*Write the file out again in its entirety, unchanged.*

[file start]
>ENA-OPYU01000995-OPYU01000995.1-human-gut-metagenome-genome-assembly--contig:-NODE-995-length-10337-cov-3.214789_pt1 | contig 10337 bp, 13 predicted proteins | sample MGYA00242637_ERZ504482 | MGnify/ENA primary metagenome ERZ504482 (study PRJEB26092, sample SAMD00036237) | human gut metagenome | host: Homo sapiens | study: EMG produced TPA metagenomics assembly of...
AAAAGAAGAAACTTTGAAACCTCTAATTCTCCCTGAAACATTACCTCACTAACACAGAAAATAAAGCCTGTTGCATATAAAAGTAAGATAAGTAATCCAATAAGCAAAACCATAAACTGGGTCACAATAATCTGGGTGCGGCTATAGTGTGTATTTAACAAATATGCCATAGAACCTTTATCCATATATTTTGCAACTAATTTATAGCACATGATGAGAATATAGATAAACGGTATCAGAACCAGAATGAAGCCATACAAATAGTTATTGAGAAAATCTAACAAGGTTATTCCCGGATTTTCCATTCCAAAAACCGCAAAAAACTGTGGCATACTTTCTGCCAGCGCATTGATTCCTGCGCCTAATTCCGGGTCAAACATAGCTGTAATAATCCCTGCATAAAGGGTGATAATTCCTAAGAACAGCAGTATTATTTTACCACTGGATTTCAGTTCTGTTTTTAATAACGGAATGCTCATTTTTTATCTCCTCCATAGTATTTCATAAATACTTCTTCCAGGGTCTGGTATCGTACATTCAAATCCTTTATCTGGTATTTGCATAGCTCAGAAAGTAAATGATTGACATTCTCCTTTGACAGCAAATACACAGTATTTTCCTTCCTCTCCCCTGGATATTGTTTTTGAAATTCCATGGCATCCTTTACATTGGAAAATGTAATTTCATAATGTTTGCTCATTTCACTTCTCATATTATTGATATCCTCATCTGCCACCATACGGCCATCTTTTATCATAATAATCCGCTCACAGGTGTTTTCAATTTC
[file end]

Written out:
>ENA-OPYU01000995-OPYU01000995.1-human-gut-metagenome-genome-assembly--contig:-NODE-995-length-10337-cov-3.214789_pt1 | contig 10337 bp, 13 predicted proteins | sample MGYA00242637_ERZ504482 | MGnify/ENA primary metagenome ERZ504482 (study PRJEB26092, sample SAMD00036237) | human gut metagenome | host: Homo sapiens | study: EMG produced TPA metagenomics assembly of...
AAAAGAAGAAACTTTGAAACCTCTAATTCTCCCTGAAACATTACCTCACTAACACAGAAAATAAAGCCTGTTGCATATAAAAGTAAGATAAGTAATCCAATAAGCAAAACCATAAACTGGGTCACAATAATCTGGGTGCGGCTATAGTGTGTATTTAACAAATATGCCATAGAACCTTTATCCATATATTTTGCAACTAATTTATAGCACATGATGAGAATATAGATAAACGGTATCAGAACCAGAATGAAGCCATACAAATAGTTATTGAGAAAATCTAACAAGGTTATTCCCGGATTTTCCATTCCAAAAACCGCAAAAAACTGTGGCATACTTTCTGCCAGCGCATTGATTCCTGCGCCTAATTCCGGGTCAAACATAGCTGTAATAATCCCTGCATAAAGGGTGATAATTCCTAAGAACAGCAGTATTATTTTACCACTGGATTTCAGTTCTGTTTTTAATAACGGAATGCTCATTTTTTATCTCCTCCATAGTATTTCATAAATACTTCTTCCAGGGTCTGGTATCGTACATTCAAATCCTTTATCTGGTATTTGCATAGCTCAGAAAGTAAATGATTGACATTCTCCTTTGACAGCAAATACACAGTATTTTCCTTCCTCTCCCCTGGATATTGTTTTTGAAATTCCATGGCATCCTTTACATTGGAAAATGTAATTTCATAATGTTTGCTCATTTCACTTCTCATATTATTGATATCCTCATCTGCCACCATACGGCCATCTTTTATCATAATAATCCGCTCACAGGTGTTTTCAATTTC